Lining the Seams


Lining the Seams

Music lined the seams of him, though they frayed increasingly. Scales no longer enough, he had to move right out into Debussy.  Even if the fingering was off, the waterfall of it seemed to darn the breaking cross-threads.

How does a waterfall darn? Hard to say, only that what hurt him fell away.

Take Mozart. Life with Mozart could not feel unfair.  Let it end, he thought, as but a poppy in potters’ field–the poppy would be  incandescent, its centering eye as velvet as a doe’s.

He bought a small harmonica that he could whip out when waiting for the train.

He could not in truth well play the harmonica, and he could hardly play it at all on the subway platform.  The collection of coins was not his intent, and, with his limp, he hated to draw attention to himself.  But, soon, all it took to bring relief was a couple of blows; even a note would serve as the bridge to a sonata, hunker a composer about his back.  (In the subway, it was usually Beethoven– Beethoven a natural hunkerer, and, perhaps, he thought, less bothered by the noise.)

Then life changed, as it does, or rather his apartment building changed–new neighbors.  They had stout poles–broomsticks, he guessed.  They banged upon their ceilings, his floors; they banged upon their floors, his ceilings–they were friends of each other, or had become friends; each couple as glossy as glass, each stare a swish shutting of glass door.

The disturbances should have been minor. (Certainly, he had been stared at often enough in his life.)

But his spine shuddered at the broomstick bangs; his legs.

Of course, he told himself, it was his nerves.

City ordinances, he told himself, allowed you to play music at reasonable volumes until 10 pm.

Soon, even at 7:00, he could only run his fingers silently over the keys.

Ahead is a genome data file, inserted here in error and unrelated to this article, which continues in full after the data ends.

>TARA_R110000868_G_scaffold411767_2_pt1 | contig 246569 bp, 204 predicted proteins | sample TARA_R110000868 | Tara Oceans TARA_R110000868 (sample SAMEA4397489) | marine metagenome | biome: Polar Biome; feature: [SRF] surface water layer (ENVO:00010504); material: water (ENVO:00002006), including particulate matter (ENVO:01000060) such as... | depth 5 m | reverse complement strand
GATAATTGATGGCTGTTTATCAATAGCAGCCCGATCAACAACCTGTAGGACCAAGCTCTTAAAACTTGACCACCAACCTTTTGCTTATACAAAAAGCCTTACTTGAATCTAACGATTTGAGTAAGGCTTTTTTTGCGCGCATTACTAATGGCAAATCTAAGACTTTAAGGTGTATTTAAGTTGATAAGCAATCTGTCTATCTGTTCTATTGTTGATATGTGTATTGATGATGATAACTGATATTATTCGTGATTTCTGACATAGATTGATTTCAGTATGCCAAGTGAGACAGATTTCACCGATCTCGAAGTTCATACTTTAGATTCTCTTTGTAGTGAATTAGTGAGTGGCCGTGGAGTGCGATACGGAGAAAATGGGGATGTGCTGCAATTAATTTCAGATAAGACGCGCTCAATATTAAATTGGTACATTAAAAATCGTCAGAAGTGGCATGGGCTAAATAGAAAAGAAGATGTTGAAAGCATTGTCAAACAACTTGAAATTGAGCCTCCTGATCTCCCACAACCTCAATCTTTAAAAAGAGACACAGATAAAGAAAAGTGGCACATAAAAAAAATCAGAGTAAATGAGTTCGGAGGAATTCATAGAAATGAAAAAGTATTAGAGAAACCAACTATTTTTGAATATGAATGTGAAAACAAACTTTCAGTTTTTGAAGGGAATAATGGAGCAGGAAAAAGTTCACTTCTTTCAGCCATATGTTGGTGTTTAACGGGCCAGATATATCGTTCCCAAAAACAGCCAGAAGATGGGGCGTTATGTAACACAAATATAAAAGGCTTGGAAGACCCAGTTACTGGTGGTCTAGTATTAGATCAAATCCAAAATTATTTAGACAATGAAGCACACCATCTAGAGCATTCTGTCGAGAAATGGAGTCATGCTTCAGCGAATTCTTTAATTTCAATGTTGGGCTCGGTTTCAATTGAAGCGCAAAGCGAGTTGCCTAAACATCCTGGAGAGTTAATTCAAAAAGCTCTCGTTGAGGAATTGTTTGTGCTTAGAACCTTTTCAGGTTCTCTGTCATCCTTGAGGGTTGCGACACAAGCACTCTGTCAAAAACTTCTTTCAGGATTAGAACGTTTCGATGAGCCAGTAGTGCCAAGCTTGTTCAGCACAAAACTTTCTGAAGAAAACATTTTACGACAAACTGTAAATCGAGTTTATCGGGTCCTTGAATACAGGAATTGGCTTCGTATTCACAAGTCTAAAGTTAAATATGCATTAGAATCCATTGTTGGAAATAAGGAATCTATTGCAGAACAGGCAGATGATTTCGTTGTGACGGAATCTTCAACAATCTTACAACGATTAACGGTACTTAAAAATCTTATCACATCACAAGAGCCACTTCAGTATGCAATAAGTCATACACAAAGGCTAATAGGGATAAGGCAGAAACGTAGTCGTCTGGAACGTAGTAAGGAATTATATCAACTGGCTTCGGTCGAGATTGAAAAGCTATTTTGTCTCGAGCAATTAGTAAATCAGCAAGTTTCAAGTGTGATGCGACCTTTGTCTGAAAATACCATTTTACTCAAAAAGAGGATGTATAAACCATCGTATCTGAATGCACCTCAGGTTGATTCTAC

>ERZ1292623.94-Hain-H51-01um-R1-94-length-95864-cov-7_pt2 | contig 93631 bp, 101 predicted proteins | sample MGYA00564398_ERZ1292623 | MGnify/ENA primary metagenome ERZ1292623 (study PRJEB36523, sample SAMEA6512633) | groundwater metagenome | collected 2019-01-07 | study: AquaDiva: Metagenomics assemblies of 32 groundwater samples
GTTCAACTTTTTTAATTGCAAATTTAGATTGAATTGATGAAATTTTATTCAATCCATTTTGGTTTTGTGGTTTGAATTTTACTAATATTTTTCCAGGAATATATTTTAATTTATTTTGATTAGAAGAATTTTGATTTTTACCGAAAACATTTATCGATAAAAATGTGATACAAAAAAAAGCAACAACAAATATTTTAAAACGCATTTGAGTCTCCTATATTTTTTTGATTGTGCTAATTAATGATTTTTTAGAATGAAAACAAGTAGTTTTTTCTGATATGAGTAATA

He contented himself with the harmonica; he paced the closet; it was more of a two-step.

They did not, it turned out, like two-steps.

He played the harmonica then into his pillow. Its small square air holes may have checkered the fabric with a blue print of its own, but he was too close to really see it.



A bit of a story for Real Toads Open Link Night hosted by the wonderful Kerry O’ Connor.  

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6 Comments on “Lining the Seams”

  1. So wonderfully tragic, somehow I do love silence, but it can also mimic death… so living with noise, or music is the best. But we do wash and clean out everything, every stain should be removed…. every tone subdued… and there we are a whiter shade of pale.

  2. Kerry O'Connor Says:

    Your narratives always inspire a bit of soul-searching, Karin.

  3. “Music lined the seams of him, though they frayed increasingly.” beautiful. And the softly quiet playing into his pillow … Very tender

  4. lynn__ Says:

    Poignant prose, K…creates silent lump in my throat.

  5. M Says:

    so terribly sad and lonely – as though you fleshed out a character you saw on the train ~

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